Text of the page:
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April 23rd, 2016, 06:42 AM   #1
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Sequence - Term to term help required

What are the missing numbers in the following, where X is a missing number: 2, X, 17, 23, 52, X, What is the pattern please?

Last edited by skipjack; April 30th, 2016 at 11:44 AM.
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April 23rd, 2016, 06:46 AM   #2
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April 23rd, 2016, 09:53 AM   #3
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Originally Posted by Hardup View Post
what are the missing numbers in the following where x is a missing number: 2, X, 17, 23, 52, X, What is the pattern please
First, this "new users" sub-forum is to introduce yourself, etc. Problems like this should be posted in, say, the "algebra" sub-forum.

Now, a sequence is simply a list of number- there does not have to be any pattern (When I was a freshman, my Calculus professor gave, as an example of a sequence, "32, 30, 28, 24, 22" and asked "what is the next number". Everyone answered, of course, "20" but the correct answer was "30". Why? Those were the exit numbers on the limited access highway on which he drove to work- and at "22" he turned off onto another highway!

What you are really being asked here is "what is the simplest arithmetic pattern that includes those numbers?" The simplest would be an "arithmetic" or "geometric" sequence where we just add or multiply by the same number to go from one term to the next. But those obviously don't work. To go from 17 to 23 we add 6 but adding 6 to 23 gives 29, not 52. Similarly to go from 17 to 23 we could multiply by 23/17 but 23/17 times 23 is not 52.

Here is one plausible answer using "Lagrange's divided difference" method. Given any n points, there exist a unique n-1 polynomial giving those values. "Lagrange's divided difference" method is a way of finding that polynomial. If we think of these as numbers in a sequence $\displaystyle a_0= 2$, $\displaystyle a_1= X$, $\displaystyle a_2= 17$, $\displaystyle a_3= 23$, $\displaystyle a_4= 52$, and $\displaystyle a_5= X$ then the successive differences are $\displaystyle a_1- a_0= X- 2$, $\displaystyle a_2- a_1= 17- X$, $\displaystyle a_3- a_2= 6$, [math]a_4- a_2= 29[math], and $\displaystyle a_5- a_4= X- 52$. The "second differences" are $\displaystyle (17- X)- (X- 2)= 19- 2X$, $\displaystyle 6- (17- X)= X- 11$, $\displaystyle 29- 6= 23$, and $\displaystyle X- 52- 29= X- 81$. The "third differences" are $\displaystyle (X- 11)- (19- 2X)= 3X- 30$, $\displaystyle 23- (X- 11)= 34- X$, and $\displaystyle X- 81- 23= X- 104$. The "fourth differences" are $\displaystyle 34- X- (3X- 30)= 64- 4X$ and $\displaystyle X- 104- (34- X)= 2X- 168$.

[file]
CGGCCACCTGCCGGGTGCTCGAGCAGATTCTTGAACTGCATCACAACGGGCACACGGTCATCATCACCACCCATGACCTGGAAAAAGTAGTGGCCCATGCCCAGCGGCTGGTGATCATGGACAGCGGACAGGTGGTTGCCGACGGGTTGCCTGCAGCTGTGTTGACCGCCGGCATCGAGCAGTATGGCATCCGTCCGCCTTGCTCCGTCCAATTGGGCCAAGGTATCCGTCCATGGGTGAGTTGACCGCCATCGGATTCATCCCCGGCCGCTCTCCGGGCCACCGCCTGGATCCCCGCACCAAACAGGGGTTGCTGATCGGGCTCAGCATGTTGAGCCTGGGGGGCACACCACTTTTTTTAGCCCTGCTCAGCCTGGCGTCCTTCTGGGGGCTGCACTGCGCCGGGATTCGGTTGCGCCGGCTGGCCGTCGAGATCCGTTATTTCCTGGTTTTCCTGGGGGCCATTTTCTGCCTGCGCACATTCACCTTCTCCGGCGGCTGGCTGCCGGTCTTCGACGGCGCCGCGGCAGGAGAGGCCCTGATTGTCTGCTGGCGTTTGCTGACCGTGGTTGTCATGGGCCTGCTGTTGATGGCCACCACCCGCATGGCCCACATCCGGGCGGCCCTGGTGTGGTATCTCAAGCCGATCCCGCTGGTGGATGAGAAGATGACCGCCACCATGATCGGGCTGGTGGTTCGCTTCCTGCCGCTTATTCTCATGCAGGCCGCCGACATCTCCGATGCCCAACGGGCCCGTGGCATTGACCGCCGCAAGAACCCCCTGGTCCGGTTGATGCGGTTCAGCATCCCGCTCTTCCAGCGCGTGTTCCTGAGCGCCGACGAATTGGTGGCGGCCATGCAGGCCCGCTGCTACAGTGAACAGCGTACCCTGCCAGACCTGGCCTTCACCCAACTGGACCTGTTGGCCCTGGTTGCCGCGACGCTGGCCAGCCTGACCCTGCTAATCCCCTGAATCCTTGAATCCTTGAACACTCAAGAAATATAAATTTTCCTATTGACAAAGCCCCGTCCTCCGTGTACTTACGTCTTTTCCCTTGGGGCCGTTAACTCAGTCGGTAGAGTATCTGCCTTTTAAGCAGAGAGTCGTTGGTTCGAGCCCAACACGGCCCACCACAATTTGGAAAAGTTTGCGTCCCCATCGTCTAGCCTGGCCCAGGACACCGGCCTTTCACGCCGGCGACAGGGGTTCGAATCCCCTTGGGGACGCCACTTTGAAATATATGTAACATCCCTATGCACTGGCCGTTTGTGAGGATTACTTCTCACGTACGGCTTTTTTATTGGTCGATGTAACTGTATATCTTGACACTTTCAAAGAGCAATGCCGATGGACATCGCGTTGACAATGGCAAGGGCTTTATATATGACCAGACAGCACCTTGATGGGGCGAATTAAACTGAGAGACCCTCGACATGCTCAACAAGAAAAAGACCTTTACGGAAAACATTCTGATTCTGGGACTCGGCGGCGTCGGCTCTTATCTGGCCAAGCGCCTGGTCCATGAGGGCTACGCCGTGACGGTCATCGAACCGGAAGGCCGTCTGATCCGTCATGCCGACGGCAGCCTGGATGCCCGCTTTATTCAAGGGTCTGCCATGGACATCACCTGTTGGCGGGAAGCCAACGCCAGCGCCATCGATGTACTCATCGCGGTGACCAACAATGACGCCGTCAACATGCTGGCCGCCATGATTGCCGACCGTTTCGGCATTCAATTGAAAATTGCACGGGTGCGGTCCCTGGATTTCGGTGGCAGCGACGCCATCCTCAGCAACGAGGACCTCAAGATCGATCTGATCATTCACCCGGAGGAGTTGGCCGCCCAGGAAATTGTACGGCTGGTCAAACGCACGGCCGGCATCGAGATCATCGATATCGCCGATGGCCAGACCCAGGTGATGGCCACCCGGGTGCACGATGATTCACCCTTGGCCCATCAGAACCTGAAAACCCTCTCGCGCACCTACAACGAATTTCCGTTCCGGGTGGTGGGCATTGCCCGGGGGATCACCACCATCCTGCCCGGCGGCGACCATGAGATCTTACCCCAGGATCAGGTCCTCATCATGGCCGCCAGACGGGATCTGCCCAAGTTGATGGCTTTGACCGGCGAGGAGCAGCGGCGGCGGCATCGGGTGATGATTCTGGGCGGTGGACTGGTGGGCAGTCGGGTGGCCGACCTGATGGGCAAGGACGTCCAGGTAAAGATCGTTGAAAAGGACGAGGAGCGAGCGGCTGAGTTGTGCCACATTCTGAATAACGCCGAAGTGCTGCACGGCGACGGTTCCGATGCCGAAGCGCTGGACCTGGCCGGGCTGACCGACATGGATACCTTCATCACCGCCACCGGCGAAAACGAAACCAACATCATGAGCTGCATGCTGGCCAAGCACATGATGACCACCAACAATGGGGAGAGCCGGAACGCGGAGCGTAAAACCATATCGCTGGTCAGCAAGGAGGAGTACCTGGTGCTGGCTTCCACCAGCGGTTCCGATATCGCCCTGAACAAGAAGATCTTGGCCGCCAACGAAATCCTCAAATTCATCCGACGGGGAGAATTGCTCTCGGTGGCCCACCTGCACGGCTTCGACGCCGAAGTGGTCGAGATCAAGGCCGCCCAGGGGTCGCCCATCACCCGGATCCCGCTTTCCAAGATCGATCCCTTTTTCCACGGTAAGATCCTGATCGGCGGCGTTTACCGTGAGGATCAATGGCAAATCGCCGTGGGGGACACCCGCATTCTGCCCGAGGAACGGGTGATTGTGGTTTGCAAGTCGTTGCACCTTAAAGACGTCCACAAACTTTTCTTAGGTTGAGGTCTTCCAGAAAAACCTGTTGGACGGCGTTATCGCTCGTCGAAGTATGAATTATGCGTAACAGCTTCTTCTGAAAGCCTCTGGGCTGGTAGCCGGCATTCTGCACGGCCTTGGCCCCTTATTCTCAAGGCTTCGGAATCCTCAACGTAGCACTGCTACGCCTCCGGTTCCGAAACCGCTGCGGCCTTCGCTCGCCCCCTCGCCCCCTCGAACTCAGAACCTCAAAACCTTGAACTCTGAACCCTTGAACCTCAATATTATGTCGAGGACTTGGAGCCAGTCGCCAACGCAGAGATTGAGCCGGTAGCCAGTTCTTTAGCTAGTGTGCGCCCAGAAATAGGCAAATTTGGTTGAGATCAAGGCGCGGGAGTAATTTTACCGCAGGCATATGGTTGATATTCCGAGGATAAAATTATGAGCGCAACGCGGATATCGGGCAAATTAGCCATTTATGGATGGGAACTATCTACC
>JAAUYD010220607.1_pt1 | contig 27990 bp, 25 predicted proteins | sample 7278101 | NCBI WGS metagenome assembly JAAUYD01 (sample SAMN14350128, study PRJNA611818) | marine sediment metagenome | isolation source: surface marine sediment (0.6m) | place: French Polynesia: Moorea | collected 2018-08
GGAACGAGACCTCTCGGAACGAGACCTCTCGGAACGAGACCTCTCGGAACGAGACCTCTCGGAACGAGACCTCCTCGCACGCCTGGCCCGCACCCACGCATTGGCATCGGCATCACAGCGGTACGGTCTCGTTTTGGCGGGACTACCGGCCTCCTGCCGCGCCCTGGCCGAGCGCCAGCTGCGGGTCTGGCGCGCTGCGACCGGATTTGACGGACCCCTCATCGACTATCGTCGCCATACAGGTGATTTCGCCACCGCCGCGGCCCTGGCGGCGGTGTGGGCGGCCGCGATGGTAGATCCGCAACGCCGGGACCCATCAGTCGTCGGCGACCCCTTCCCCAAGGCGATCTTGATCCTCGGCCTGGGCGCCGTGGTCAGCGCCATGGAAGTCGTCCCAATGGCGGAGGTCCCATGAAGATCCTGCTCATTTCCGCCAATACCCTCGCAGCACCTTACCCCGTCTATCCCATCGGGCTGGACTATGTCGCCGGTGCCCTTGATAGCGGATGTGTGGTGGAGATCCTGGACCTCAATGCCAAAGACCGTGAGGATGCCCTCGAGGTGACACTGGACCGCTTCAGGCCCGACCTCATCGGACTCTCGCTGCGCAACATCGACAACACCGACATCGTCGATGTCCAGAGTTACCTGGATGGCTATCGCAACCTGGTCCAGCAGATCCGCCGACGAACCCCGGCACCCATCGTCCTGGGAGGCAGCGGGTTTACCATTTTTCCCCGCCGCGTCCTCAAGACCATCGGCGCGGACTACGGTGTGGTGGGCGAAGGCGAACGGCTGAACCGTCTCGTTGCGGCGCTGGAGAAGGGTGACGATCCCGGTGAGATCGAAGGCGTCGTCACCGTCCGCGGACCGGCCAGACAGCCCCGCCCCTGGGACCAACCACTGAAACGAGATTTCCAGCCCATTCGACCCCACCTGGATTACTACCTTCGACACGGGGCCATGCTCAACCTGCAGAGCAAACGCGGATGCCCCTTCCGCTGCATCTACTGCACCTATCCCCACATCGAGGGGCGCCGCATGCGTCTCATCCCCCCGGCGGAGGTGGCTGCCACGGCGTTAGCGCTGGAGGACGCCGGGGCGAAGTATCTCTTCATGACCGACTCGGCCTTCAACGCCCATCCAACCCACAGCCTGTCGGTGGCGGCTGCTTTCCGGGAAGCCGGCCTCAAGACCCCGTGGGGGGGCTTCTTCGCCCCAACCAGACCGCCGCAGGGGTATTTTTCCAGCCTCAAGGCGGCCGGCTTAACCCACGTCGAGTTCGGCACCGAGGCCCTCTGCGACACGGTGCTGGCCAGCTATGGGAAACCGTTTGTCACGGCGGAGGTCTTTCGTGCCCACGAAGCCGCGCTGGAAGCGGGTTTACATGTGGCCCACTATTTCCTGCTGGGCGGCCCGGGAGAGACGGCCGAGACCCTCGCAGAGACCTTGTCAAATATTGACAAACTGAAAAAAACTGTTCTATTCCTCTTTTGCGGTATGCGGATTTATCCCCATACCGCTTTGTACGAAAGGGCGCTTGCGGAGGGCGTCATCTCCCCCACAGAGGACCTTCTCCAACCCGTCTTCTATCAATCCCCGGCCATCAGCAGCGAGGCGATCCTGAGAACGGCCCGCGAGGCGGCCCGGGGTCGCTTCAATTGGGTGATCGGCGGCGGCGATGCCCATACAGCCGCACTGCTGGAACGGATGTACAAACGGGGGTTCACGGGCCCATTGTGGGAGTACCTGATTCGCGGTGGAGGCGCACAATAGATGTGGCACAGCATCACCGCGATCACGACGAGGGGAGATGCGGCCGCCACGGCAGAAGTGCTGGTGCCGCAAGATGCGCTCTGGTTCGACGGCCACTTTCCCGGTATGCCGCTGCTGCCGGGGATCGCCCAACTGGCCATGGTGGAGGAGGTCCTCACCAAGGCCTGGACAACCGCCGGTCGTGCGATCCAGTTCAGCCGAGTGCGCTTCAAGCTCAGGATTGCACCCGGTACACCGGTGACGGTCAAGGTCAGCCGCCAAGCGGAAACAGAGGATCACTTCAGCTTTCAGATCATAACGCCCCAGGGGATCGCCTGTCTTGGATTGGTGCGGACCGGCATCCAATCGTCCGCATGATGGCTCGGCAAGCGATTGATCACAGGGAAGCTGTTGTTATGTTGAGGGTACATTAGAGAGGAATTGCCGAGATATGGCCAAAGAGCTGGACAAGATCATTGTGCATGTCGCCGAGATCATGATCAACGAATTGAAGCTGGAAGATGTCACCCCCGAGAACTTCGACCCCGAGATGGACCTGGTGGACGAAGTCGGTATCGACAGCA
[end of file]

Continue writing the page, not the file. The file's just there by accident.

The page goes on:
We could continue to the "fifth difference" 2X- 169- (64- 4X)= 6X- 233 to find the fourth degree polynomial (depending on X) that will give those values for any X but we can get the simplest, third rather than fourth degree, polynomial by choosing X so that 2X- 168= 0. That is, X= 168/2= 84. If we do that then the top row in all those differences are 2, X- 2= 82, 19- 2X= -149, 3x- 30= 222, and 64- 4X= -272. Then the fourth degree polynomial is given by 2+ 82n- (149/2)n(n-1)+ (222/6)n(n-1)(n- 2)- (272/24)n(n-1)(n-2)(n-3).
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April 30th, 2016, 10:12 AM   #4
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interpolation polynomial (LaGrange polynomial also called I think) for the sequence mapped to indexed data point pairs, {[0,2],[3,X],[4,17],[5,23],[6,52],[7,X]} will not be able to compute as it is because there is a multiple root, ie, the same value X occurs more than once.

But since you have more than two data points, so you could generate the maximum number subsets of the maximum size( ie 5 pairs ) s.t X only appears exactly once, eg

then I guess take the average of the two polynomials that fit these two subsets and it will be as close as youll ever get knowing what you know, could be represented in a number of different ways but power series from polynomial interpolation would be me if I already knew there is meant to be an algebraic relation / solution

Last edited by Adam Ledger; April 30th, 2016 at 10:19 AM.
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